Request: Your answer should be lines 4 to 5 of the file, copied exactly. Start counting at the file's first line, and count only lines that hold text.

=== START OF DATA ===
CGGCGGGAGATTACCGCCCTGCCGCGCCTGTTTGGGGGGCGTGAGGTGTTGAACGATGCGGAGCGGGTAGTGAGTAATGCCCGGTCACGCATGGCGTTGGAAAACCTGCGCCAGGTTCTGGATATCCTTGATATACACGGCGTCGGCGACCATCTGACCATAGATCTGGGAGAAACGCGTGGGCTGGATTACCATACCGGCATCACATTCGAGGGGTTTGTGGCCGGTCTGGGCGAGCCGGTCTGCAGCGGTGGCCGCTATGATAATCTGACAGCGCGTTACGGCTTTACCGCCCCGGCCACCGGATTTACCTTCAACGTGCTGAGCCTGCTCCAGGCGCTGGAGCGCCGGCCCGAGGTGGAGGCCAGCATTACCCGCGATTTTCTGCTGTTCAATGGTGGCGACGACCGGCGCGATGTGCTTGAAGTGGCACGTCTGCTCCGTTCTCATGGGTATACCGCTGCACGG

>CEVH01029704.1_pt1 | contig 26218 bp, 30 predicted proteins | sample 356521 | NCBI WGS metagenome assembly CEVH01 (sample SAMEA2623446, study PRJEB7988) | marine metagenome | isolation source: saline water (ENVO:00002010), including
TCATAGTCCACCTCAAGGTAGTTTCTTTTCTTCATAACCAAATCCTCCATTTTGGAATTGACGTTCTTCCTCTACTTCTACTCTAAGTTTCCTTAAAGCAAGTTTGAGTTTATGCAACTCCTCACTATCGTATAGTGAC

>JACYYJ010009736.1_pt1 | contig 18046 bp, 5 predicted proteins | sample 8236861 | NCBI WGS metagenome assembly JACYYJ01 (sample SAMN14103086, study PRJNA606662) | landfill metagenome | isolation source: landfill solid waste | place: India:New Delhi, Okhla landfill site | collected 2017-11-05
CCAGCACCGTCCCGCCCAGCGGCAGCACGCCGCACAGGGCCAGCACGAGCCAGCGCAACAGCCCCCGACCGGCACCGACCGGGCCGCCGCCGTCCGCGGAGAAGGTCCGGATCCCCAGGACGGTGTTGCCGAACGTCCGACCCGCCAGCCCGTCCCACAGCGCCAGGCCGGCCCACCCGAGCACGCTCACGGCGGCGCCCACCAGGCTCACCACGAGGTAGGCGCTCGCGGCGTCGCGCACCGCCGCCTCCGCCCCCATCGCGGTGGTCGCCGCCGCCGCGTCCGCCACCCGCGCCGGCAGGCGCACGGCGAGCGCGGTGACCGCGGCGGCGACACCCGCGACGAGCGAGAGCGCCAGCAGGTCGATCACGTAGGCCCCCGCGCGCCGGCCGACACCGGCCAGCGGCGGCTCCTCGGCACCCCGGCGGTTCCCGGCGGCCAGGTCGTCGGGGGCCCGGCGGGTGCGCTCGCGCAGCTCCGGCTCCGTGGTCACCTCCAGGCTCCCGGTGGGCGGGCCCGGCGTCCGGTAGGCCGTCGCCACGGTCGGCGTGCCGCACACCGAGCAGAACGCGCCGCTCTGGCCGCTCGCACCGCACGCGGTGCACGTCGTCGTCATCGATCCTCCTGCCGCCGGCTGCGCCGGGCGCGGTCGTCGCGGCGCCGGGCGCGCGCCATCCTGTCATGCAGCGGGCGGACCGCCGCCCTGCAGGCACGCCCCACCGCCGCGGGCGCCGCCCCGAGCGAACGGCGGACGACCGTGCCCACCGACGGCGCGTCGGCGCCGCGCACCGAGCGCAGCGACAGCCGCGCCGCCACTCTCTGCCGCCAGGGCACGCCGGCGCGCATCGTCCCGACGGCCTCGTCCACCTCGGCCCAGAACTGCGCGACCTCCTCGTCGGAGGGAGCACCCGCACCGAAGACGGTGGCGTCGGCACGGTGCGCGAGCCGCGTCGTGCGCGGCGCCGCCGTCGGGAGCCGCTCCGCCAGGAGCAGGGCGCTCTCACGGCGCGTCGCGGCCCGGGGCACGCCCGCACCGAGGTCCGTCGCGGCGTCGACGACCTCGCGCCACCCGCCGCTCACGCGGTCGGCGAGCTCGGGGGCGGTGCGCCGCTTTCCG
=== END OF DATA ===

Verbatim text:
>JACYYJ010009736.1_pt1 | contig 18046 bp, 5 predicted proteins | sample 8236861 | NCBI WGS metagenome assembly JACYYJ01 (sample SAMN14103086, study PRJNA606662) | landfill metagenome | isolation source: landfill solid waste | place: India:New Delhi, Okhla landfill site | collected 2017-11-05
CCAGCACCGTCCCGCCCAGCGGCAGCACGCCGCACAGGGCCAGCACGAGCCAGCGCAACAGCCCCCGACCGGCACCGACCGGGCCGCCGCCGTCCGCGGAGAAGGTCCGGATCCCCAGGACGGTGTTGCCGAACGTCCGACCCGCCAGCCCGTCCCACAGCGCCAGGCCGGCCCACCCGAGCACGCTCACGGCGGCGCCCACCAGGCTCACCACGAGGTAGGCGCTCGCGGCGTCGCGCACCGCCGCCTCCGCCCCCATCGCGGTGGTCGCCGCCGCCGCGTCCGCCACCCGCGCCGGCAGGCGCACGGCGAGCGCGGTGACCGCGGCGGCGACACCCGCGACGAGCGAGAGCGCCAGCAGGTCGATCACGTAGGCCCCCGCGCGCCGGCCGACACCGGCCAGCGGCGGCTCCTCGGCACCCCGGCGGTTCCCGGCGGCCAGGTCGTCGGGGGCCCGGCGGGTGCGCTCGCGCAGCTCCGGCTCCGTGGTCACCTCCAGGCTCCCGGTGGGCGGGCCCGGCGTCCGGTAGGCCGTCGCCACGGTCGGCGTGCCGCACACCGAGCAGAACGCGCCGCTCTGGCCGCTCGCACCGCACGCGGTGCACGTCGTCGTCATCGATCCTCCTGCCGCCGGCTGCGCCGGGCGCGGTCGTCGCGGCGCCGGGCGCGCGCCATCCTGTCATGCAGCGGGCGGACCGCCGCCCTGCAGGCACGCCCCACCGCCGCGGGCGCCGCCCCGAGCGAACGGCGGACGACCGTGCCCACCGACGGCGCGTCGGCGCCGCGCACCGAGCGCAGCGACAGCCGCGCCGCCACTCTCTGCCGCCAGGGCACGCCGGCGCGCATCGTCCCGACGGCCTCGTCCACCTCGGCCCAGAACTGCGCGACCTCCTCGTCGGAGGGAGCACCCGCACCGAAGACGGTGGCGTCGGCACGGTGCGCGAGCCGCGTCGTGCGCGGCGCCGCCGTCGGGAGCCGCTCCGCCAGGAGCAGGGCGCTCTCACGGCGCGTCGCGGCCCGGGGCACGCCCGCACCGAGGTCCGTCGCGGCGTCGACGACCTCGCGCCACCCGCCGCTCACGCGGTCGGCGAGCTCGGGGGCGGTGCGCCGCTTTCCG